In today’s local interest rate environment, many investors have come across DeFi staking or cryptocurrency yield farming promising interest rates earned in the high single digits, double-digits, and even triple-digits.
Compared to the paltry interest rate earned in most mainstream asset classes, conventional wisdom would suggest those rates are too good to be true.
What is DeFi?
DeFi, or decentralized finance, has become a new catchphrase to describe an industry within finance that relies on distributed ledger technology such as those used by cryptocurrencies.
DeFi is very broad, but it has become synonymous with a popular money-making method called yield-farming and staking. Those two terms describe different things, but both promise high interest rates on cryptocurrencies.
Staking is easier to describe. Early coins such as Bitcoin relied on a system called “proof of work” to validate transactions, a process that involved solving algorithms and using a tremendous amount of energy, which you no doubt have read about in the media. Later digital currencies are using a system called “proof of stake,” where holders of the coins delegate their tokens to a pool where validators work to confirm transactions and create new blocks.
And in turn, the validators earn a reward for their work.
Over the last few years, many of these validator “companies” cropped up and promised investors high interest rate rewards for the cryptocurrencies they deposit with the validator companies.
Investors who “stake” their digital assets with these companies are promised great returns—from 5 percent to 25 percent, and sometimes even more—and these returns are marketed as “passive income” on the digital currencies they “deposit” at these institutions, similar to interest earned on savings accounts.
This is where the narrative doesn’t always hold up and investors need to do their research. Some of these platform companies do validate crypto transactions and earn tokens for their efforts. Some of these companies take your deposits and lend them out to hedge funds and other institutions that may borrow the tokens in order to short them, in turn paying interest to the platform.
But do their business models support such high interest rates to be paid to the customers? It’s unclear what the spread or margins are on their activities. And if these companies go out of business or if the regulators such as the SEC shut down their businesses, how will investors be repaid?
There is great risk in earning these promised returns, yet often their marketing slogans make these products appear very similar to interest earned on savings accounts. Their websites even compare their interest rates (very high) to prevailing interest rates on bank deposits (very low). Of course, none of the crypto assets deposited are insured by the Federal Deposit Insurance Corporation. So customers’ deposits are purely in the hands of these platform companies with little to no recourse should something go wrong.
A different strategy—yield farming—is even riskier.
This involves depositing your cryptocurrency (say, bitcoin or ether) with a startup platform and instead of earning interest in kind (i.e. interest in the form of bitcoin or ether), your earnings accrue in the form of a completely new token created by said platform.
And often, this platform has no discernible operating activities such as lending coins or validating proof of stake. Its only purpose is minting more of the newly created tokens.
In a recent Bloomberg Odd Lots podcast, billionaire FTX CEO Sam Bankman-Fried described this business model as someone creating a new box and declaring the box has value and then promoting the box attracting investors to this box, thereby creating more artificial value.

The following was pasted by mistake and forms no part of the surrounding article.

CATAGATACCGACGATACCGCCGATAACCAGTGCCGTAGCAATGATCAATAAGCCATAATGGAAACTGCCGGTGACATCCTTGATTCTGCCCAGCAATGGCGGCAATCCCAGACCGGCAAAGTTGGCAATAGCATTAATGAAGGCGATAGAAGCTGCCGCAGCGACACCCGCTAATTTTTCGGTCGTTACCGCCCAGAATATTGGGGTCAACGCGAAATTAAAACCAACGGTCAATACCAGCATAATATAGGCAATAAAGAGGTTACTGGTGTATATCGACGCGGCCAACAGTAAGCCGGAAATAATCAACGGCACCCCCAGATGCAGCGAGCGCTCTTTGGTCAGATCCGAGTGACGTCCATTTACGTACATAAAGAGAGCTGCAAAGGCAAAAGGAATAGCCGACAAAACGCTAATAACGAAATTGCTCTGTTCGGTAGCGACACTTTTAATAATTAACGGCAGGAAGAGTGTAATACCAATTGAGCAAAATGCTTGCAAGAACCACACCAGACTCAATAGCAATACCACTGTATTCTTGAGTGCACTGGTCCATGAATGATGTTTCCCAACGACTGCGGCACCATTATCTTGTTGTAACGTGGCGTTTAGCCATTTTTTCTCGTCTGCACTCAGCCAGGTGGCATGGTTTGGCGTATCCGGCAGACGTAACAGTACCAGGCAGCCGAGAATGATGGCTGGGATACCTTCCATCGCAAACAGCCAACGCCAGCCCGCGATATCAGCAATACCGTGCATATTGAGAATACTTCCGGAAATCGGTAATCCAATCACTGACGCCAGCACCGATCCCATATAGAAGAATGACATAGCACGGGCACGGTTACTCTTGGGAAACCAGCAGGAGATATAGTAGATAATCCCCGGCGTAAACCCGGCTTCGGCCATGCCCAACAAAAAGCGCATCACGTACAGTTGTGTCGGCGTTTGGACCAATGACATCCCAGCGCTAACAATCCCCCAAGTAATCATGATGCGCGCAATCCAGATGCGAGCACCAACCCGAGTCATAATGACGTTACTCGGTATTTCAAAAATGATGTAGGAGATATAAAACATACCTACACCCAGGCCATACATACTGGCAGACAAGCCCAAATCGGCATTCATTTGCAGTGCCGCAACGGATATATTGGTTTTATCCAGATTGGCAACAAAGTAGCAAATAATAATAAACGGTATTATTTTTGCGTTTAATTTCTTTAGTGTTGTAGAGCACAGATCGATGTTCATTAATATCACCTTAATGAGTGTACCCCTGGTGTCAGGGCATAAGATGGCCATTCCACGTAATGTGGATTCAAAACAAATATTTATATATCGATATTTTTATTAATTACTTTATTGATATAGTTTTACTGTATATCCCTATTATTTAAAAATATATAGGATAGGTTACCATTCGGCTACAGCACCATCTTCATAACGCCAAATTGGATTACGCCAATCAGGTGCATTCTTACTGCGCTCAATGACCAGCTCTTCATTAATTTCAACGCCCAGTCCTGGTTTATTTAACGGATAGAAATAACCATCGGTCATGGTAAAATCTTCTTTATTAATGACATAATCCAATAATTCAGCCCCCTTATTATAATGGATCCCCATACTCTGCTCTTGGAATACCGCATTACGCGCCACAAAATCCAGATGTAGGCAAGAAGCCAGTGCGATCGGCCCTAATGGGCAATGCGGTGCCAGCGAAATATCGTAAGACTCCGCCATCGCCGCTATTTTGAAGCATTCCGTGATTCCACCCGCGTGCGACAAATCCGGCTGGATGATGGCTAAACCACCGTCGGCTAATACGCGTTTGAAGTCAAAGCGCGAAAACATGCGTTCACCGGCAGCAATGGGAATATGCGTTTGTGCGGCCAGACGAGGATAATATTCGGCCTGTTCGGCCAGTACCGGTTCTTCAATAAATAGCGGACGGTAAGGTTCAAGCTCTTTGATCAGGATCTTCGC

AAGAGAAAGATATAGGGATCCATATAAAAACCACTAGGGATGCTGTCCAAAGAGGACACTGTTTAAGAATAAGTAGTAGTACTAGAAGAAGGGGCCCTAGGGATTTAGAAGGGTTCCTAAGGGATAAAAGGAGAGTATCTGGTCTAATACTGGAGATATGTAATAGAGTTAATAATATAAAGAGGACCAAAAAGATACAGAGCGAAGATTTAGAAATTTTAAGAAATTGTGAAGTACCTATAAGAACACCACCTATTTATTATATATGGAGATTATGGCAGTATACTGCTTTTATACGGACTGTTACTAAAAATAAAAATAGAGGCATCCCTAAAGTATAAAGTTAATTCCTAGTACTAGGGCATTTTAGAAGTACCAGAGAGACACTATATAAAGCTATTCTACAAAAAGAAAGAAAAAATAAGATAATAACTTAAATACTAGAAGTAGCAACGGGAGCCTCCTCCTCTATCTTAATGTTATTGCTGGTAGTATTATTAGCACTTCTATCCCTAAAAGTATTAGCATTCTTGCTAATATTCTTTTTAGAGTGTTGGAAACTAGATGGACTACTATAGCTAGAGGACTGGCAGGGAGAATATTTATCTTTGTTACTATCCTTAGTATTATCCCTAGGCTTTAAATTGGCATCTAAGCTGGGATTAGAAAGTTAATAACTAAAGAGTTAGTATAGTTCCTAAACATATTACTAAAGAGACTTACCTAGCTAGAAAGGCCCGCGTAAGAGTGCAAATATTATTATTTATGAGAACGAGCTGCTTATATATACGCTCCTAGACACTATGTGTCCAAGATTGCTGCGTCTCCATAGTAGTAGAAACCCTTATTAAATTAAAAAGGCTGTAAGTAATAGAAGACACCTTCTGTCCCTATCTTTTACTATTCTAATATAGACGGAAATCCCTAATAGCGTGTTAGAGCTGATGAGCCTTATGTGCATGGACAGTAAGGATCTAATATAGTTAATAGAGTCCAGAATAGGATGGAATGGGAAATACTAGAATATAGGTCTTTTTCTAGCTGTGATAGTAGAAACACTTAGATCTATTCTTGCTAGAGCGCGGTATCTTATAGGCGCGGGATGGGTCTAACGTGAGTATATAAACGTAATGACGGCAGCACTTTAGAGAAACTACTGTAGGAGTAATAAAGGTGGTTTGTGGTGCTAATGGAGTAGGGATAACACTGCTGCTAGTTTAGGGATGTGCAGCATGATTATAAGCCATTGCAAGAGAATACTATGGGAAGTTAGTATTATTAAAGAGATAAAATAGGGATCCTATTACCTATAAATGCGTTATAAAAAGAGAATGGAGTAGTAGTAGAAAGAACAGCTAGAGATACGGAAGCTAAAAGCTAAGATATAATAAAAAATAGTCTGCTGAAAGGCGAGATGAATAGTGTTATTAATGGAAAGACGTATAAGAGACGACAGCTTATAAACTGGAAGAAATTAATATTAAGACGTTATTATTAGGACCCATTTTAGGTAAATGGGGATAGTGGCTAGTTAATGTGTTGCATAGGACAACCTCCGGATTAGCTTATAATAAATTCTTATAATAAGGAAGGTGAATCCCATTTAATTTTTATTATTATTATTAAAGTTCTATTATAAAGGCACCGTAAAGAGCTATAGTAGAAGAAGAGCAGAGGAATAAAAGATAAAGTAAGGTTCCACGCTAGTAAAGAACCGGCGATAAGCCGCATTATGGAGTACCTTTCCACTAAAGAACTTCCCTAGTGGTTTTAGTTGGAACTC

“Describe it this way … that in like five minutes with an internet connection, you could create such a box and such a token, and that it should be worth like $180 or something market cap for that effort that you put into it. In the world that we’re in, if you do this, everyone’s gonna be like, ‘Ooh, box token. Maybe it’s cool. If you buy in box token,’ that’s gonna appear on Twitter and it’ll have a $20 million market cap,” he said.
“Maybe there haven’t been $20 million dollars that have flowed into it yet… but I acknowledge that it’s not totally clear that this thing should have a market cap, but empirically I claim it would have a market cap.”
In other words, the platform has value because of marketing and people claiming that it has value. And when it is promoted and there is marketing behind it, and more people send money into this platform, the hype around it generates a high market capitalization because people clamor for it. And therefore the newly minted token—whatever it may be called—also has “value” ascribed to it, and the box owner can continue to mint new tokens. Over time, the tokens gain some acceptance and can be traded on crypto exchanges, attracting even more attention and people send even more cryptocurrencies into the box in exchange for this new token.
Conceptually, this sounds awfully like a Ponzi scheme. The utility of this new box or platform is unclear, but its value—and the value associated with its tokens or currencies—is derived from hype and the marketing behind it. As more people buy into it, the more valuable it becomes.
Of course, it’s also rather easy for the creators of this new box or platform to create a utility. Write up a white paper or business plan or a solution to a potential problem and you have some good window-dressing for the box.
We’re not concluding that all such yield farming protocols are scams or Ponzi schemes. Some may ultimately have utility and a business purpose. But investors looking into such opportunities should keep in mind the old adage that if something sounds too good to be true, it usually is.
Views expressed in this article are the opinions of the author and do not necessarily reflect the views of The Epoch Times.